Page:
Mutations that cause disease: Most of the mutations are the ones that cause disease. Some well-known inherited genetic disorders include cystic fibrosis, sickle cell anemia, Tay-Sachs disease, phenylketonuria and color-blindness, among many others. All of these disorders are caused by the mutation of a single gene.
Moreover, most of inherited genetic diseases are recessive, which means that a person must inherit two copies of the mutated gene to inherit a disorder. This is one of the reasons that marriage between close relatives is discouraged; two genetically similar adults are more likely to give a child two copies of a defective gene.
On the other hand, diseases caused by just one copy of a defective gene, such as Huntington’s disease, are rare. Thanks to natural selection, these dominant genetic diseases tend to get weeded out of populations over time, because afflicted carriers are more likely to die before reproducing.
According to scientists’ estimations, every individual has between 5 and 10 potentially deadly mutations in his genes-the good news is that because there’s usually only one copy of the bad gene, these diseases don’t manifest.
Cancer as one of the serious diseases usually results from a series of mutations within a single cell. Often, a faulty, damaged, or missing p53 gene is to blame. The p53 gene makes a protein that stops mutated cells from dividing. Without this protein, cells divide unchecked and become tumors.
The effect of age on mutation
Aging is thus associated with increase in mutations in normal tissues and an increased risk of diseases like cancer, possibly in part because of an age. Due to their extremely low abundance, somatic mutations in normal tissues frequently escape detection. Tumors, as clonal expansions of single cells, can provide information about the somatic mutations present in these cells prior to tumorigenesis.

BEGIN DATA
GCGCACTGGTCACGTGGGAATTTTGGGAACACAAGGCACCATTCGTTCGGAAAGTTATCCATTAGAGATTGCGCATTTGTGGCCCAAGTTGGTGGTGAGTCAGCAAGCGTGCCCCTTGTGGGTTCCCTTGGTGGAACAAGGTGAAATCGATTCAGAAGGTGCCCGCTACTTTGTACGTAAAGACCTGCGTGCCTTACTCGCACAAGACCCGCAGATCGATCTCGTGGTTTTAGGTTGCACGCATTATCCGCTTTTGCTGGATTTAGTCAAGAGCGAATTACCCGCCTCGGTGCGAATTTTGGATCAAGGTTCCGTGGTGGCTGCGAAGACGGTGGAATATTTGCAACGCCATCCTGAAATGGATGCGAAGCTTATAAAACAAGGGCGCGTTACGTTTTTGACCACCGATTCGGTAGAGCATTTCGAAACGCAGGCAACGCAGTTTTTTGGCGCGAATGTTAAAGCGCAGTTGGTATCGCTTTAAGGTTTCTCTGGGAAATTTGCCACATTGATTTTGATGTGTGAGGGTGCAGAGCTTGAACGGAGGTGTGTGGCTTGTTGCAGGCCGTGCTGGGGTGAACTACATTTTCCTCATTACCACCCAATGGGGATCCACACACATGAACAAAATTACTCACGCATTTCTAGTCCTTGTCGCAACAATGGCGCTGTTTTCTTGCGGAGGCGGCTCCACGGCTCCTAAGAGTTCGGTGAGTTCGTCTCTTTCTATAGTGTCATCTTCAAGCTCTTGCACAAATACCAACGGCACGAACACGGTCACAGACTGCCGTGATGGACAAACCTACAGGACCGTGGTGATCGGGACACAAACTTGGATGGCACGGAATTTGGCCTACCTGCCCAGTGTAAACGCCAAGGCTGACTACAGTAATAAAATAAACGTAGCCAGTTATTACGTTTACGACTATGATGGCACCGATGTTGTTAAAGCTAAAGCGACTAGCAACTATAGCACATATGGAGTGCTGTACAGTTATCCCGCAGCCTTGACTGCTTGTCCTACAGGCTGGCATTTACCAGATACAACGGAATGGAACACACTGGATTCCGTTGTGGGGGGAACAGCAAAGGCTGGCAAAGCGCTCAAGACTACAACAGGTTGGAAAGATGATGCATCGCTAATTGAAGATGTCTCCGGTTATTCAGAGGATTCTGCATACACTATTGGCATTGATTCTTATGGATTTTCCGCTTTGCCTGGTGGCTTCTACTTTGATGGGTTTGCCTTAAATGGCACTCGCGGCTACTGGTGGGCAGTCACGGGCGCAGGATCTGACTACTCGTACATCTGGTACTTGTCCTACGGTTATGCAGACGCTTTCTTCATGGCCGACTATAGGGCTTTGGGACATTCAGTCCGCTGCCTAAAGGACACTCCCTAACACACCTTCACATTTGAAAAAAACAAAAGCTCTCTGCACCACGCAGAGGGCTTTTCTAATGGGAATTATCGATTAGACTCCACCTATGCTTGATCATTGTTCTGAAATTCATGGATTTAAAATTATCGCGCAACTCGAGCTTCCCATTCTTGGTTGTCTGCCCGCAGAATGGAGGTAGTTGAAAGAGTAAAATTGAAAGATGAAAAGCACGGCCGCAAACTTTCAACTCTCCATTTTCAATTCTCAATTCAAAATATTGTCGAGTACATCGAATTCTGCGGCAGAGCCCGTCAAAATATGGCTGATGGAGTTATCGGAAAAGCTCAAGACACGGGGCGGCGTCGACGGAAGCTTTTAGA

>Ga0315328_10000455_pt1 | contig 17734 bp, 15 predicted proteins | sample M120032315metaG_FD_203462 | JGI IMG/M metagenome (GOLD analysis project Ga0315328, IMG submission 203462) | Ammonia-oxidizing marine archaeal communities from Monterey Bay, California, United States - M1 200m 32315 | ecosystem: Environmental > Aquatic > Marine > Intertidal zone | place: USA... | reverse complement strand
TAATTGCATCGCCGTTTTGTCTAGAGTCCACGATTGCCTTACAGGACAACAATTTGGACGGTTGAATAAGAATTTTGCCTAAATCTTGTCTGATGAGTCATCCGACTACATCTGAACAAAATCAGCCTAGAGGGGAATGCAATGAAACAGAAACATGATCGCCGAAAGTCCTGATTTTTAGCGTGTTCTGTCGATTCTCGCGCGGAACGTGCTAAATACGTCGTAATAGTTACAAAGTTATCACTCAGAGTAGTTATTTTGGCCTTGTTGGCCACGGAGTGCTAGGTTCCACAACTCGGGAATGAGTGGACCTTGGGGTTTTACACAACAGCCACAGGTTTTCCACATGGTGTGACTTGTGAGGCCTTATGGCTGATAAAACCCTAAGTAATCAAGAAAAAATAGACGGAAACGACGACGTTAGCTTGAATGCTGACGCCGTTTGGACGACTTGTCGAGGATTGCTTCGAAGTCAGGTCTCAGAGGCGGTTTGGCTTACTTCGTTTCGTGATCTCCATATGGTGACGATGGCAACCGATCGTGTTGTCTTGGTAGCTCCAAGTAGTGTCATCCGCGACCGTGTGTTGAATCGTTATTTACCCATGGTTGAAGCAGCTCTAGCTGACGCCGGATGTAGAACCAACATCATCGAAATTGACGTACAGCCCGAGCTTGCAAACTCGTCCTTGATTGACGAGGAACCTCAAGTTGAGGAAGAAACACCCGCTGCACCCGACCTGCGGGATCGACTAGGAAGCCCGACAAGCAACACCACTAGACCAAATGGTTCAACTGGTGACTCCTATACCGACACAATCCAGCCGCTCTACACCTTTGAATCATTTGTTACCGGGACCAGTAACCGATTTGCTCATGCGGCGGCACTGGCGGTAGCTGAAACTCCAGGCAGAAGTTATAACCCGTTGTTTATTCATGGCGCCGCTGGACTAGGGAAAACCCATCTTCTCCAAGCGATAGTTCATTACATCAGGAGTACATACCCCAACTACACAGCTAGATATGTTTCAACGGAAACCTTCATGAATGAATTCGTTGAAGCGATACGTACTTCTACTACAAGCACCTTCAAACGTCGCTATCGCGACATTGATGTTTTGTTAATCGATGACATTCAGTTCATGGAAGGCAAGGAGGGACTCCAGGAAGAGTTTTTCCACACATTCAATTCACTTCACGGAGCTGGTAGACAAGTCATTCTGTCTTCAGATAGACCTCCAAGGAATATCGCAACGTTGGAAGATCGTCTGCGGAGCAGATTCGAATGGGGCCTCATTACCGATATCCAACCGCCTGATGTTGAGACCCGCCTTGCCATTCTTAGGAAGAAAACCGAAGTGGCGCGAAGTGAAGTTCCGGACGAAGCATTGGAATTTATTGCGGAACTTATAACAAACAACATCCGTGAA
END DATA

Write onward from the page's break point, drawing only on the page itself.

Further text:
How can we account for a higher mutation rate in males than in females? The most obvious explanation lies in the much greater number of cell divisions in the male germ line than in the female germ line. In the female the germ cell divisions stop by the time of birth and meiosis is completed only when an egg matures. In the male, cell divisions are continuous and many divisions have occurred before a sperm is produced. If mutation is associated with cell division, as if mutations were replication errors, we should expect a much higher mutation rate in males than in females. This makes the strong prediction that the mutation rate should increase with the age of the father, since the older the man, the more cell divisions have occurred. On the other hand, there should be no age effect in females.
Other Causes of Mutation and disease
Furthermore, studies in experimental animals demonstrate that exposure to physical or chemical mutagens increase the incidence of inherited gene and chromosomal mutations. Though, such increases have not been unequivocally demonstrated in human populations exposed to known mutagens, studies on mutation in human lymphoid or epithelial somatic cells clearly show an increased frequency in cells taken from people exposed to ionizing radiations or chemical mutagens or in cells exposed in vitro. The consequences of such mutations will depend upon their nature and the origins and functions of the cells in which they occur. Of particular importance are mutations influencing cell growth and proliferation, and both gene and chromosomal mutations are implicated as causal factors in the development of human cancers.